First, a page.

Sixty-five employees of Reykjavík Energy (OR) were laid off yesterday, 45 men and 20 women, which make up 11 percent of the staff. The layoffs took place throughout all of OR’s divisions. The number of employees is now down to 501.
The headquarters of Reykjavík Energy. Photo by Páll Stefánsson.
Twenty-two of those laid off were executives and office workers, 21 specialists, 11 mechanics, machinists and computer technicians and 11 unspecialized workers, Morgunbladid reports.
“These measures were necessary but at the same time painful and hard. It has been a learning experience and you grow with every new experience,” commented Helgi Thór Ingason who became CEO of OR in August.
“It was an extremely well-planned process and a lot of work has been put into it. I’m very satisfied with the work that has been conducted among groups of people within OR,” he continued.
“Now we have to lift the spirit within the company again because the situation has been horrible in the past weeks. We have plans on how we can rebuild, many of which have come from the brainstorming of employees,” Ingason said.
“Once the uncertainty has been eradicated, the atmosphere immediately changes,” he added. Everyone who received a letter of resignation was offered an ISK 100,000 (USD 8,900, EUR 6,400) educational grant. No one over the age of 65 was laid off.
“We believe the measures we undertook [yesterday] will deliver ISK 400-500 million [USD 3.5-4.4 million, EUR 2.9-3.2 million] in savings. It has a huge impact on the company’s position,” the CEO explained. “These rationalization measures are all part of a larger context.”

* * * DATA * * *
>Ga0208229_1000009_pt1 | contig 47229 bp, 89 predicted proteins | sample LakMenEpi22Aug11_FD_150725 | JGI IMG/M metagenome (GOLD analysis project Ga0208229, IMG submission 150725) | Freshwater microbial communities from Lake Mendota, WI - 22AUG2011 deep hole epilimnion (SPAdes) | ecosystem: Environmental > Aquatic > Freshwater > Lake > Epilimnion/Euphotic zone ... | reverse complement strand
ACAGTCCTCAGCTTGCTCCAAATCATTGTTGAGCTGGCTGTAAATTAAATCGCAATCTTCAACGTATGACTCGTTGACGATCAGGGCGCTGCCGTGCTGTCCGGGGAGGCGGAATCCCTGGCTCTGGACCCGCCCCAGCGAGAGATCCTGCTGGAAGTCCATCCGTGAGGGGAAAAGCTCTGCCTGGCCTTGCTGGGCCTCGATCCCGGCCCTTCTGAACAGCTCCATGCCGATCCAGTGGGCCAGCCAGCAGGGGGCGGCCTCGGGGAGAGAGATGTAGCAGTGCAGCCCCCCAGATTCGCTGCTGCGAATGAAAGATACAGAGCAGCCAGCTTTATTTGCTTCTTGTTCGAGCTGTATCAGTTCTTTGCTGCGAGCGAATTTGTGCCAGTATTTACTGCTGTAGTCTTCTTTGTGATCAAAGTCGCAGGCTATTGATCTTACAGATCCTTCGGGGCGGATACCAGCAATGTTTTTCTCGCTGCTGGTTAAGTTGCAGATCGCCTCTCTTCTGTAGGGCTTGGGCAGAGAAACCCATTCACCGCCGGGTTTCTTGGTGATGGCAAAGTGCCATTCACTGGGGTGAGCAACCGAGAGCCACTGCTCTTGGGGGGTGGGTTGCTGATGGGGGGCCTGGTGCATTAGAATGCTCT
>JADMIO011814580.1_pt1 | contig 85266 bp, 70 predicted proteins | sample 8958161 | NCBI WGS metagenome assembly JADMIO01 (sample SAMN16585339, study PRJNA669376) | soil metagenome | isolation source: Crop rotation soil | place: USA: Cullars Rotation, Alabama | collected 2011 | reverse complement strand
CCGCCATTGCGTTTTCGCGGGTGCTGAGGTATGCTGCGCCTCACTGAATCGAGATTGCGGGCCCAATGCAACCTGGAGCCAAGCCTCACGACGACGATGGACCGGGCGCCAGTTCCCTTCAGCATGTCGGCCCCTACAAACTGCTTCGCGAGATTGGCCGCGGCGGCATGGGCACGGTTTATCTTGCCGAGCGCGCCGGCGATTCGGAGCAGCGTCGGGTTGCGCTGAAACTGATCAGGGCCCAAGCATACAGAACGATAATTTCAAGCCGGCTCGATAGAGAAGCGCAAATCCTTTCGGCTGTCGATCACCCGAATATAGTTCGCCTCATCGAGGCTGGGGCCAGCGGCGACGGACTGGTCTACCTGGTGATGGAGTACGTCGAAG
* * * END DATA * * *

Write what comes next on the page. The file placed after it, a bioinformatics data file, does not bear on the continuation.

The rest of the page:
OR has also reviewed dividend payments and raised the price of its services. Parts of its facilities have been cleared and rented to other companies.
“It wasn’t a fun day at work. For my taste it’s a bit harsh when you give people notice at 1 pm and then people know that their access cards stop working at 4 pm,” commented Stefán Pálsson, a former OR staff member and shop steward at OR.
He believes most of the company’s top executives will keep their jobs. “There may be some rearrangement and it’s possible some people will lose their status. It is both an old and new story in cutbacks in Iceland.”
Members of the Independence Party who have a seat on Reykjavík City Council issued a statement yesterday saying they regret the mass layoffs. “It is the most extensive mass layoff in the history of Reykjavík,” the council members declared.
They also expressed their disappointment that Mayor Jón Gnarr and the City Council’s chairman Dagur B. Eggertsson permitted the execution of this “important political affair” without it being discussed thoroughly within the City Council.
Click here to read about OR’s price increases.